Gefühle im Netz — der nächste Schritt der Suchmaschinen

Ein NYTimes-Technology Artikel beschäftigt sich mit dem nächsten anstehenden Durchbruch in der Internet-Suchtechnik: „Sentiment Analysis“, dem Versuch, im Internet ausgedrückte Gefühle statistisch verwertbar zu machen. Die Anwendung ist natürlich zunächst für Unternehmen interessant (und auch ein wenig erschreckend), am Ende aber ein weiterer Schritt für den Konstruktivismus. Die zentralen Punkte:

The rise of blogs and social networks has fueled a bull market in personal opinion: reviews, ratings, recommendations and other forms of online expression. For computer scientists, this fast-growing mountain of data is opening a tantalizing window onto the collective consciousness of Internet users.

An emerging field known as sentiment analysis is taking shape around one of the computer world’s unexplored frontiers: translating the vagaries of human emotion into hard data.

This is more than just an interesting programming exercise. For many businesses, online opinion has turned into a kind of virtual currency that can make or break a product in the marketplace.

Yet many companies struggle to make sense of the caterwaul of complaints and compliments that now swirl around their products online. As sentiment analysis tools begin to take shape, they could not only help businesses improve their bottom lines, but also eventually transform the experience of searching for information online.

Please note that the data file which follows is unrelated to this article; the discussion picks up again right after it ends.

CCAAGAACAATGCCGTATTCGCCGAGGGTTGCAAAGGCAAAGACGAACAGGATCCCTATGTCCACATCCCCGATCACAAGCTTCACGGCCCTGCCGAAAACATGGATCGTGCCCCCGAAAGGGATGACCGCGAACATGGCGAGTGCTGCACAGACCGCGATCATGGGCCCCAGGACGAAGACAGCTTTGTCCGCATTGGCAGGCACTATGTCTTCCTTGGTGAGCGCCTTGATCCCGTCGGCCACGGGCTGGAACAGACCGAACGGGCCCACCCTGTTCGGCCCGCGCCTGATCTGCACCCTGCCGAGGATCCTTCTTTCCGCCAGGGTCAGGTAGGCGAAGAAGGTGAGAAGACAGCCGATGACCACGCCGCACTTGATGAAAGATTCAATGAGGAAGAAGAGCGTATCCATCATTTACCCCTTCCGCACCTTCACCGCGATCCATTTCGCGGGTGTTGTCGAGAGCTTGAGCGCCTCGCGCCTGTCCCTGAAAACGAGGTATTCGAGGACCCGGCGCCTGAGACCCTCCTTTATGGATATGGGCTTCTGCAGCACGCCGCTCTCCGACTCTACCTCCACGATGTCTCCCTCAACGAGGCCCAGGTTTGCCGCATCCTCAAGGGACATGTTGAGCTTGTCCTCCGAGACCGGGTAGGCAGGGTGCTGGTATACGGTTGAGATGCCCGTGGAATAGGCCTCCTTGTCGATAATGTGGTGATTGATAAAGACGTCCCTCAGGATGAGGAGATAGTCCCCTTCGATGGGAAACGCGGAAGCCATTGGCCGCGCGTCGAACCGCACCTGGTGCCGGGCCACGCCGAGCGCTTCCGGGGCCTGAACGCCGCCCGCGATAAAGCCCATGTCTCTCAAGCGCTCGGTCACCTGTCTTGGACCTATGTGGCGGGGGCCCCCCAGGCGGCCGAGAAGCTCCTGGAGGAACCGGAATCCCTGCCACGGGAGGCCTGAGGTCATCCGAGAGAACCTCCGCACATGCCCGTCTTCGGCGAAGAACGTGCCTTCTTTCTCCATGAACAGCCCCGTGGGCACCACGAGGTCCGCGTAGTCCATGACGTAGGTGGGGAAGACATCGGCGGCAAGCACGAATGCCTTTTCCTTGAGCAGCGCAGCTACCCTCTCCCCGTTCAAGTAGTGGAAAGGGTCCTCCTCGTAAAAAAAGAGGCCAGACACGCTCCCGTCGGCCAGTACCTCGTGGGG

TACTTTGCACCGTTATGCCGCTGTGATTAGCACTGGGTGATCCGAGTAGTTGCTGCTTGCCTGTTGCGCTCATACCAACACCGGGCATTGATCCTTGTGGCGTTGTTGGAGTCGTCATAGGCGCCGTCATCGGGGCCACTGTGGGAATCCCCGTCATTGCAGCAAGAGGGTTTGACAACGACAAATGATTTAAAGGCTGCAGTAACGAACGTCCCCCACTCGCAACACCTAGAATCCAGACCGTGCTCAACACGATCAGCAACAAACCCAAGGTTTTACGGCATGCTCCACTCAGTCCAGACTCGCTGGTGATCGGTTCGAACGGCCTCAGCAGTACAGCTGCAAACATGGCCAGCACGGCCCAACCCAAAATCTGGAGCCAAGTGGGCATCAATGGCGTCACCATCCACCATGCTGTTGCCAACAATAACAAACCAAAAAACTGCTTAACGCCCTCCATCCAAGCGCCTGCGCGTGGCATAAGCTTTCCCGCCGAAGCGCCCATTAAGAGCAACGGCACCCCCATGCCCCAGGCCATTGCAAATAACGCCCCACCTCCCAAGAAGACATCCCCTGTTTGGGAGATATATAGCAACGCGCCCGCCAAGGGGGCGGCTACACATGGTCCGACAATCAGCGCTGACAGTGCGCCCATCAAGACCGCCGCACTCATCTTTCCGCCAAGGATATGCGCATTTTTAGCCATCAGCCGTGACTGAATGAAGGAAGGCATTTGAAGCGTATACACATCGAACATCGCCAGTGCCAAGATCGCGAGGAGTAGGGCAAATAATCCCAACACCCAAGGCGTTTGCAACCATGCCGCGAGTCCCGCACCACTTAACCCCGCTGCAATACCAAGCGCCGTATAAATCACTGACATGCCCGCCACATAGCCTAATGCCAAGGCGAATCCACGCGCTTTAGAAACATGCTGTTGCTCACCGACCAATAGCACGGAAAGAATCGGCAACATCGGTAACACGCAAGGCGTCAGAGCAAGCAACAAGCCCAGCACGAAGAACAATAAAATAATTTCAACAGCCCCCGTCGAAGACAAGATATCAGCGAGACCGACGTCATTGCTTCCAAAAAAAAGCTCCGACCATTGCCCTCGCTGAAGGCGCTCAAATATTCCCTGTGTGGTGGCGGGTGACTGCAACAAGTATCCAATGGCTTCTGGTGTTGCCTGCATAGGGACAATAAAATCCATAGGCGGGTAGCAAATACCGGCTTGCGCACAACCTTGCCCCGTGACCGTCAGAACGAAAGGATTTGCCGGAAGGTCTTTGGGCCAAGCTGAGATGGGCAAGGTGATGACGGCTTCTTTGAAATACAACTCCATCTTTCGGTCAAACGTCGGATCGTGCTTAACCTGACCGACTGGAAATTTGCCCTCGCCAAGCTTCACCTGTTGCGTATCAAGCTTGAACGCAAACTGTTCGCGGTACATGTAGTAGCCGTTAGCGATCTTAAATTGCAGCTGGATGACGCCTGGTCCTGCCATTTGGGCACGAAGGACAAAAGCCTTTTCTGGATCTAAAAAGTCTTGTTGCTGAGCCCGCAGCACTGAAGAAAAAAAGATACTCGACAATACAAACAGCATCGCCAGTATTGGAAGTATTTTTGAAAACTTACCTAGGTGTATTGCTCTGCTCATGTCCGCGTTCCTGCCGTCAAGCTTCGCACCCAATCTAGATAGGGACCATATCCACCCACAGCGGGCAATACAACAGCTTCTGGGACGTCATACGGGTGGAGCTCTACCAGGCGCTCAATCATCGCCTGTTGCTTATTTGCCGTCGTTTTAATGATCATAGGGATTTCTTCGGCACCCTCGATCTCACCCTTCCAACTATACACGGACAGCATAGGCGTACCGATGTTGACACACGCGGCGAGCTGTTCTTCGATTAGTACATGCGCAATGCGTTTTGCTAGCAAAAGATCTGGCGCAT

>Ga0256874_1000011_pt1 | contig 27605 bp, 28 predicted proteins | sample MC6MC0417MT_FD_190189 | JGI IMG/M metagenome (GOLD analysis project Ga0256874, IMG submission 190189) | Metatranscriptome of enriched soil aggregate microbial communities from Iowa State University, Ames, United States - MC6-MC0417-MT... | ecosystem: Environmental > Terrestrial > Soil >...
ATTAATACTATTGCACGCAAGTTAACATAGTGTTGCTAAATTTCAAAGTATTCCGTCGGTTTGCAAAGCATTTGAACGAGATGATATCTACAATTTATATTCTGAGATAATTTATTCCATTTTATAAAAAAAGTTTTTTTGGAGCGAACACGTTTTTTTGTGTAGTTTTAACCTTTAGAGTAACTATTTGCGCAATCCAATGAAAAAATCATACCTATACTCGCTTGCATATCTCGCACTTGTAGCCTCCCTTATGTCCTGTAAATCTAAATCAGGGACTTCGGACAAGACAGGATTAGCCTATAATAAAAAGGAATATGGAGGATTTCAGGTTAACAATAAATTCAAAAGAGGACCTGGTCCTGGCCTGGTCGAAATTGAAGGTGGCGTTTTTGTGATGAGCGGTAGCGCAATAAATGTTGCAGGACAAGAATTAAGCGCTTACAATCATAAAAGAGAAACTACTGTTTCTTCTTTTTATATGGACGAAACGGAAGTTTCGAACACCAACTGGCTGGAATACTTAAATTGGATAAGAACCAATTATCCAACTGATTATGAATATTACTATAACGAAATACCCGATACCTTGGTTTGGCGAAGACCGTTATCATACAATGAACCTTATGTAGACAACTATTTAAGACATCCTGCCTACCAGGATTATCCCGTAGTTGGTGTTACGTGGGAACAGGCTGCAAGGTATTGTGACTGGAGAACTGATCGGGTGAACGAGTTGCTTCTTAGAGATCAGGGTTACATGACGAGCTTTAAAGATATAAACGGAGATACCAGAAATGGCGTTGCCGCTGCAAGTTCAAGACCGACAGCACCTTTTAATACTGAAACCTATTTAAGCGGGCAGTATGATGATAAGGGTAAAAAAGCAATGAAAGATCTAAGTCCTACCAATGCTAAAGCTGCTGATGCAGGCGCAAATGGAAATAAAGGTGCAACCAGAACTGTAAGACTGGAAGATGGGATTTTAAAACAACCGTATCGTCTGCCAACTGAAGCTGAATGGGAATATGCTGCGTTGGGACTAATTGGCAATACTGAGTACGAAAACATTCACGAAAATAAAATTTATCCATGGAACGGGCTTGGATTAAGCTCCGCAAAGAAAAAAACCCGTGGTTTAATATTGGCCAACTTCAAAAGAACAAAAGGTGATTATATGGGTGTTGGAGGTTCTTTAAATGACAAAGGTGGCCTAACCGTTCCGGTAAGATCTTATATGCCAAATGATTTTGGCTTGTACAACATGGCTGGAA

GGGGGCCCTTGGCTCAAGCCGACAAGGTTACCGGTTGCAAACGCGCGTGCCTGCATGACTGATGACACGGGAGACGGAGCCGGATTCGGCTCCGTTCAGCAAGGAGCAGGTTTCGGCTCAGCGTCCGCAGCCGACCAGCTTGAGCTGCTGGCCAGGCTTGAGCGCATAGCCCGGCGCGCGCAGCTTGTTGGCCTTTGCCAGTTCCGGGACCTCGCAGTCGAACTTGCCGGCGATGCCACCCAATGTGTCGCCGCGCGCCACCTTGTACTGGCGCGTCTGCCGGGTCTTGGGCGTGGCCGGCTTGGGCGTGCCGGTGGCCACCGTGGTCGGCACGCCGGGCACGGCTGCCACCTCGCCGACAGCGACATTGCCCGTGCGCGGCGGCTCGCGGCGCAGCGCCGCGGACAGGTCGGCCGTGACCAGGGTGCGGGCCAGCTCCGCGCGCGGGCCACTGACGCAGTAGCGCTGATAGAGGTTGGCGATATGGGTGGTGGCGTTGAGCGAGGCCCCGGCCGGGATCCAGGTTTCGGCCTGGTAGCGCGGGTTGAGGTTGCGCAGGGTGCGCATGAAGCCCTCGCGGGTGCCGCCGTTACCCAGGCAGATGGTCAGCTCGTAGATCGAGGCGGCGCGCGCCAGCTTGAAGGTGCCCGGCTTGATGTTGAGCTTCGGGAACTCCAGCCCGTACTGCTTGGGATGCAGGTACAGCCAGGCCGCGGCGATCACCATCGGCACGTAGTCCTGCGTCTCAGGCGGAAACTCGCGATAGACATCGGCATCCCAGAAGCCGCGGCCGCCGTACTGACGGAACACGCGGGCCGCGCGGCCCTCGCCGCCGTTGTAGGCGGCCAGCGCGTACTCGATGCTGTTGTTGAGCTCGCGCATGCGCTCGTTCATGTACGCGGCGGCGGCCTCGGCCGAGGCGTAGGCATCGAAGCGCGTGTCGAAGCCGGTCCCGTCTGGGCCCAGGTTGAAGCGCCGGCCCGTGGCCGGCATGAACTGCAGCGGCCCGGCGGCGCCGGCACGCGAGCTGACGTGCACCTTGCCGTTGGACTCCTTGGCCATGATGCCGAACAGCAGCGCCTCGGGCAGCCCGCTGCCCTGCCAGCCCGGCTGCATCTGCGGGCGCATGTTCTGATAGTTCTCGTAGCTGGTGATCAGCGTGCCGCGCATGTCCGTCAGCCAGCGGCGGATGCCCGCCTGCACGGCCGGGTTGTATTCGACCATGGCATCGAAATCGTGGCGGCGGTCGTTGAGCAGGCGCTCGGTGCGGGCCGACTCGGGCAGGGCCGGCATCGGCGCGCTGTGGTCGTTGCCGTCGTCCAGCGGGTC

Ein Anwendungsbeispiel:

In early May, the ticket marketplace StubHub used Scout Labs’ monitoring tool to identify a sudden surge of negative blog sentiment after rain delayed a Yankees-Red Sox game.

Stadium officials mistakenly told hundreds of fans that the game had been canceled, and StubHub denied fans’ requests for refunds, on the grounds that the game had actually been played. But after spotting trouble brewing online, the company offered discounts and credits to the affected fans. It is now re-evaluating its bad weather policy.

“This is a canary in a coal mine for us,” said John Whelan, StubHub’s director of customer service.

Und hier eine Ahnung, welche Macht zur Produkt– und Imagegestaltung das den Unternehmen gibt — am besten vor dem Hintergrund meiner Ausführungen zur problematischen Rolle von Information in der modernen Marktwirtschaft zu lesen:

Using Newssift, a search for Wal-Mart reveals that recent sentiment about the company is running positive by a ratio of slightly better than two to one. When that search is refined with the suggested term “Labor Force and Unions,” however, the ratio of positive to negative sentiments drops closer to one to one.

Such tools could help companies pinpoint the effect of specific issues on customer perceptions, helping them respond with appropriate marketing and public relations strategies.

Und zur Aufheiterung ein kleiner Blick in die konstruktivistische Zukunft:

Ms. Pang envisions a search engine that fine-tunes results for users based on sentiment. For example, it might influence the ordering of search results for certain kinds of queries like “best hotel in San Antonio.”

As search engines begin to incorporate more and more opinion data into their results, the distinction between fact and opinion may start blurring to the point where, as David Byrne once put it, “facts all come with points of view.”

Datum: Montag, 24. August 2009 22:17
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